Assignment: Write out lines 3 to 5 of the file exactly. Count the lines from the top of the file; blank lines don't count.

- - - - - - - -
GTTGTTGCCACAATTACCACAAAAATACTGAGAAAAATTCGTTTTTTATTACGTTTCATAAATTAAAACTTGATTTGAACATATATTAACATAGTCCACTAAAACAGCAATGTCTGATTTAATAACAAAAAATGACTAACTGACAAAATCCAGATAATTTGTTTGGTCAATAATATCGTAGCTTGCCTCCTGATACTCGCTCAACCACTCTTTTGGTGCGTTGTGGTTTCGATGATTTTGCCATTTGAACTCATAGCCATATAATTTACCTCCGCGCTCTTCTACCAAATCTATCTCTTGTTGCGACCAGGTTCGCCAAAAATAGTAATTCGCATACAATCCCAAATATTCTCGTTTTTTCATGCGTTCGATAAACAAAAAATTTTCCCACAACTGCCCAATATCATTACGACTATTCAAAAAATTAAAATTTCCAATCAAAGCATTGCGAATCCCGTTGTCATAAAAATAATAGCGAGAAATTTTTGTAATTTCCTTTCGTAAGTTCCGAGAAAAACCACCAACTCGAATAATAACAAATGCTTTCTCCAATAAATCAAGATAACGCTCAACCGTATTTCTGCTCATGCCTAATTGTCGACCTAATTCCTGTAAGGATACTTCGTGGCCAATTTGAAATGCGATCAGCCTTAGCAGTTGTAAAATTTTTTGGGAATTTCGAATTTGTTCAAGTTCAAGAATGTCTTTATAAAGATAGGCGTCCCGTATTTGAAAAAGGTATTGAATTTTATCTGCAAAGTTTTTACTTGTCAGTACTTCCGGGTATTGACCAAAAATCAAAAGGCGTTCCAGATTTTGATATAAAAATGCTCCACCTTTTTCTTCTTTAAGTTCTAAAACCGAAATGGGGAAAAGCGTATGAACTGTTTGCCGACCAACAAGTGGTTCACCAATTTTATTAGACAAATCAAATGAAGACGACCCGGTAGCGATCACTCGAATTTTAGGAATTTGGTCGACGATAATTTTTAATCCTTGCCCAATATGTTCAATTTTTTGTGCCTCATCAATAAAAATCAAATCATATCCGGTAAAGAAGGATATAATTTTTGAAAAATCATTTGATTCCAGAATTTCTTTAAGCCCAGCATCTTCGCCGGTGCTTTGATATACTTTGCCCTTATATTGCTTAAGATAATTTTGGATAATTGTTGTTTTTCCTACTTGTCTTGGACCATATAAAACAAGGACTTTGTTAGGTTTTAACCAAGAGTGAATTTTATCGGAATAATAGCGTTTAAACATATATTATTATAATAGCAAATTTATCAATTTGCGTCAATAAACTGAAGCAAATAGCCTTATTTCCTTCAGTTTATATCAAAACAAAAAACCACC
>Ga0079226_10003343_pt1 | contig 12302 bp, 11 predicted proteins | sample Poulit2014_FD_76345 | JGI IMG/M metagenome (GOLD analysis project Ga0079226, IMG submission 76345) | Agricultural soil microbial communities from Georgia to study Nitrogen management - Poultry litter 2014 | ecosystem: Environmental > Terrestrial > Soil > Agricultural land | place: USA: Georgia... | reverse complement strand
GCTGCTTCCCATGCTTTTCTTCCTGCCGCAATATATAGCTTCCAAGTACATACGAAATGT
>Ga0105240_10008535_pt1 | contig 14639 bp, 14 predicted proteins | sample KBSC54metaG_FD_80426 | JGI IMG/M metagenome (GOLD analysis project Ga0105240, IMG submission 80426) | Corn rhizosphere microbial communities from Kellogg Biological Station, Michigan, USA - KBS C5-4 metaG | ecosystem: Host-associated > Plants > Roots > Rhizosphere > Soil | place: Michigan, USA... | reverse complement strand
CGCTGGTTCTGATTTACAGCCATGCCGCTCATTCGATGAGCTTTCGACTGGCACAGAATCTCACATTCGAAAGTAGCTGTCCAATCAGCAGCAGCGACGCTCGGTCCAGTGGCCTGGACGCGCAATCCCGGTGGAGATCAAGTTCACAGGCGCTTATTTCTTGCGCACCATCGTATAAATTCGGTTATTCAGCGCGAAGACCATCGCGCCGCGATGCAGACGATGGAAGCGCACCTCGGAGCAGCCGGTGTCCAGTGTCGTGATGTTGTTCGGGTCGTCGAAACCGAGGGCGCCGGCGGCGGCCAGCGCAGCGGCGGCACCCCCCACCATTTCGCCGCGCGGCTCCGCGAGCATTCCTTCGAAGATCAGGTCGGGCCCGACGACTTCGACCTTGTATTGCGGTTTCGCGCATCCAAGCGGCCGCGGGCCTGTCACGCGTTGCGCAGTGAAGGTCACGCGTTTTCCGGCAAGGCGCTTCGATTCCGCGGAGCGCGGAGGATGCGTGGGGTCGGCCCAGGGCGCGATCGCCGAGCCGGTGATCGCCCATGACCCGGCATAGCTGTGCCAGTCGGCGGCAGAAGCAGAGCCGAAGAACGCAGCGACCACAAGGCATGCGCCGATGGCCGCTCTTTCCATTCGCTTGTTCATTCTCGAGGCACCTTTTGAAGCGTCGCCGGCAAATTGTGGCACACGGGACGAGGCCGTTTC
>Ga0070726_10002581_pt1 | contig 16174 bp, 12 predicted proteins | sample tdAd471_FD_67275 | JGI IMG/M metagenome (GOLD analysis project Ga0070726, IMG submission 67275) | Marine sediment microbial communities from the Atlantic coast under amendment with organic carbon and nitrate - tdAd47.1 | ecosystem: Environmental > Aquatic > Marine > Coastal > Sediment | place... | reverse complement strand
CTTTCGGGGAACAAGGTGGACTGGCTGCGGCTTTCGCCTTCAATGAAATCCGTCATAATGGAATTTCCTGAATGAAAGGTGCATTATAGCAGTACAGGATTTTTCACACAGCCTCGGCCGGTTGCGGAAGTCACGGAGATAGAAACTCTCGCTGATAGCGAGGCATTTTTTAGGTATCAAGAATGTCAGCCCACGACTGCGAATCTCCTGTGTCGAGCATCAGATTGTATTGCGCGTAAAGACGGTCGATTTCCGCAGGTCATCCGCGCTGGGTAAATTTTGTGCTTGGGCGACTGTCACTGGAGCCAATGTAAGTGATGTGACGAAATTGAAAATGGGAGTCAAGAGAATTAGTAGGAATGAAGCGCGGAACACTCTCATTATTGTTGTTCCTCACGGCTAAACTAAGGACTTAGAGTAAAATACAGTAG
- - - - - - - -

GCTGCTTCCCATGCTTTTCTTCCTGCCGCAATATATAGCTTCCAAGTACATACGAAATGT
>Ga0105240_10008535_pt1 | contig 14639 bp, 14 predicted proteins | sample KBSC54metaG_FD_80426 | JGI IMG/M metagenome (GOLD analysis project Ga0105240, IMG submission 80426) | Corn rhizosphere microbial communities from Kellogg Biological Station, Michigan, USA - KBS C5-4 metaG | ecosystem: Host-associated > Plants > Roots > Rhizosphere > Soil | place: Michigan, USA... | reverse complement strand
CGCTGGTTCTGATTTACAGCCATGCCGCTCATTCGATGAGCTTTCGACTGGCACAGAATCTCACATTCGAAAGTAGCTGTCCAATCAGCAGCAGCGACGCTCGGTCCAGTGGCCTGGACGCGCAATCCCGGTGGAGATCAAGTTCACAGGCGCTTATTTCTTGCGCACCATCGTATAAATTCGGTTATTCAGCGCGAAGACCATCGCGCCGCGATGCAGACGATGGAAGCGCACCTCGGAGCAGCCGGTGTCCAGTGTCGTGATGTTGTTCGGGTCGTCGAAACCGAGGGCGCCGGCGGCGGCCAGCGCAGCGGCGGCACCCCCCACCATTTCGCCGCGCGGCTCCGCGAGCATTCCTTCGAAGATCAGGTCGGGCCCGACGACTTCGACCTTGTATTGCGGTTTCGCGCATCCAAGCGGCCGCGGGCCTGTCACGCGTTGCGCAGTGAAGGTCACGCGTTTTCCGGCAAGGCGCTTCGATTCCGCGGAGCGCGGAGGATGCGTGGGGTCGGCCCAGGGCGCGATCGCCGAGCCGGTGATCGCCCATGACCCGGCATAGCTGTGCCAGTCGGCGGCAGAAGCAGAGCCGAAGAACGCAGCGACCACAAGGCATGCGCCGATGGCCGCTCTTTCCATTCGCTTGTTCATTCTCGAGGCACCTTTTGAAGCGTCGCCGGCAAATTGTGGCACACGGGACGAGGCCGTTTC